Displaced Yankee Productions | Let’s Hear It For Global Warming

Every day since we arrived it has rained every afternoon. Not the heavy downpour of monsoon season – but a healthy dose nonetheless. As it is certainly NOT suppose to raining in March here – a fact which is also baffling our Cambodian crew – it makes you wonder. Megan speculated on an early morning walk whether or not the rain would help clear the nastiness of the street. Her thought was then punctuated by a man kicking a large bloody dead mouse in our path. I guess question answered.
Cambodia is holding elections this Thursday and it has become a common site to see large trucks blaring wailing music and decorated with large portraits of candidates rolling slowing through the streets. Art is of the opinion that they rather resemble funeral processions – and having been dragged to a Cambodian funeral at 5 in the morning by Theresa the first time I was here – I kinda agree.
This morning from the window I watched street kids playing a Cambodian form of hacky sack. Yesterday I taught Charam the basics of American football. I had told him about football in an email back at Thanksgiving and sent him a picture of the ball. Of course, he thought an oval shaped ball was just the weirdest thing he’d ever seen, and like every 12 year old who sees a new toy – he immediately wanted one. So one of the most important pieces of my luggage was a youth sized football for him to play with. We have spent a few minutes each day practicing throwing and catching and it’s been an absolute ball. (After I wrote the line I realized it’s a very bad pun but it’s six in the morning and I can’t be clever till after my coffee)
This morning we are heading out to the riverfront to reinterview one of the girls I talked to last summer. I’m hoping we’ll be able to find her again after seeing her on Sunday. I wonder how things have changed for her in the last seven months. I guess it’s time to get going. Time waits for no one.
We find our young woman curled up under a blanket on the stone wall by the river. Her friend spots us coming and unceremoniously yanks her blanket off and tells her to get up. She smiles sleepily and washes up. We start the interview, but it isn’t long before we’ve gathered a huge crowd of people – some pulling up on motto bikes to watch “Hollywood” in action. There is nothing more obnoxious than the sound of a motorbike engine on a boom mike and we have to move the whole operation down to the river itself. The theory being that no one wants to tromp down the nasty, litter strewn stairs to the polluted river after us. And you know what? It works.
Sadly, not much has changed for this girl. Life has continued on for her – sleeping in the streets, selling flowers during the day. But there’s been some new attention and not the good kind. She tells us foreigners have started to approach her and entice her into having sex with them. It’s an unsettling fact of life that Scott confirms for me later. Many of the girls selling flowers are prime targets for unsavory western men. At fifteen, she is now considered an adult – it is the age of sexual consent here in Cambodia. Consent I think – is a relative term here.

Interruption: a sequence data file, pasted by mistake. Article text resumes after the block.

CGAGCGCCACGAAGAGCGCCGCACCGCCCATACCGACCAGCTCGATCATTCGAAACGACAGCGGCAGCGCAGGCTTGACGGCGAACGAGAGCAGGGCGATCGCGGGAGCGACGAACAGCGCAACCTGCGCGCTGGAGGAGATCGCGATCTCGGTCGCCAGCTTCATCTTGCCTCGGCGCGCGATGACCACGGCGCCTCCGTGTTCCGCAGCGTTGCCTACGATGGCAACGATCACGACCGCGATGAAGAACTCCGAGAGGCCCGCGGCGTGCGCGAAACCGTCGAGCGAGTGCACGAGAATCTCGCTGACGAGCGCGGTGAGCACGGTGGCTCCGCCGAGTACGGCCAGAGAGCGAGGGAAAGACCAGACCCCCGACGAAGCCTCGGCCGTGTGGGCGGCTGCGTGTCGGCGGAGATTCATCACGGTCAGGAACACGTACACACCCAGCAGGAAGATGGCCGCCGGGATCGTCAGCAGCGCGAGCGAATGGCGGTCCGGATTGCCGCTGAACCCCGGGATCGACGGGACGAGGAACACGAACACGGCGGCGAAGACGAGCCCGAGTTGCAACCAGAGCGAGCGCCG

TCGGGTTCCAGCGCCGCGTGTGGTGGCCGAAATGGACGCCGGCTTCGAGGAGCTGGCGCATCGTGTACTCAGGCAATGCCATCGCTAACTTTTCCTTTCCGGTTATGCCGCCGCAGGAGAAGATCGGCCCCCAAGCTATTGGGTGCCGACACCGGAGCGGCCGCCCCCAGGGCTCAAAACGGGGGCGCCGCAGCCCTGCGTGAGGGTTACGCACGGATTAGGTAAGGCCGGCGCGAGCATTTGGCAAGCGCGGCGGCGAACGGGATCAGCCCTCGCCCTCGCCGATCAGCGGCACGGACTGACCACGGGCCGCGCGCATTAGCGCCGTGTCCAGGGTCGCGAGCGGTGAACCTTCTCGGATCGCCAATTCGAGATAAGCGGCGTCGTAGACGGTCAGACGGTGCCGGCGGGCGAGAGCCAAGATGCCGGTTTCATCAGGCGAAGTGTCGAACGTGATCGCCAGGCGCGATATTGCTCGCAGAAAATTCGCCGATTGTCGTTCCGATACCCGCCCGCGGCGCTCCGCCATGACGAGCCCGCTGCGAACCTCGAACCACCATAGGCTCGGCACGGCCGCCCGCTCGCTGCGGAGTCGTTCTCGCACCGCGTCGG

After we thank her for talking to us again, we pack up and head over to CCF. We interview Scott about his new programs: The agricultural school and the toddler day care for 3 to 6 year olds. Of course, we all think of Linna and hope that she may get in. It is not a sure thing – the reality is that Linna has a mother and is relatively cared for and fed. She also has Charam looking out for her. In short, compared to some of the toddlers at the dump who are picking garbage and are left alone – she doesn’t have it that bad. It is a tough call and a tough reality.
Next on the agenda is Charam’s photography class. A huge gang of kids laugh and jostle each other as they pile into a tuk tuk and head off to the park to practice taking digital photos. We tag along and the kids take great fun in taking our picture taking their picture. Charam is a natural (but I may be biased J). I’m amused to see the girls all taking pictures of flowers and the boys all taking pictures of themselves hanging out on the stone wall flashing the peace sign. We finish the day at CCF by filming the kids in a time lapse pushing pins into a map to show us where they are from. It’s a fun film activity that the kids really get into.
Our last task of the night is to go to the market and buy rubber boots for tomorrow. We’re heading to Stung Meanchy, the city dump, in the morning and I’ve been trying to prep Dennis and Megan for the horrible smell and horrible scene. Tomorrow is a two-part experience. We’re going in the early morning to capture some footage of the kids at work. Then we’re heading back at night. Scott is insisting on providing an armed escort of two police to come with us. The dump at night is far more dangerous than the day and he wants to make sure we are protected. I’m certainly not going to object but there is some irony in four grown adults needing protection in a dark world where eight year olds are picking garbage with flashlights strapped to their heads. I appreciate the need to protect my crew from robbery or physical violence. But I can’t help but think long after we have gone – these children will remain. Working through the night. And they need protection too.


2 × = fourteen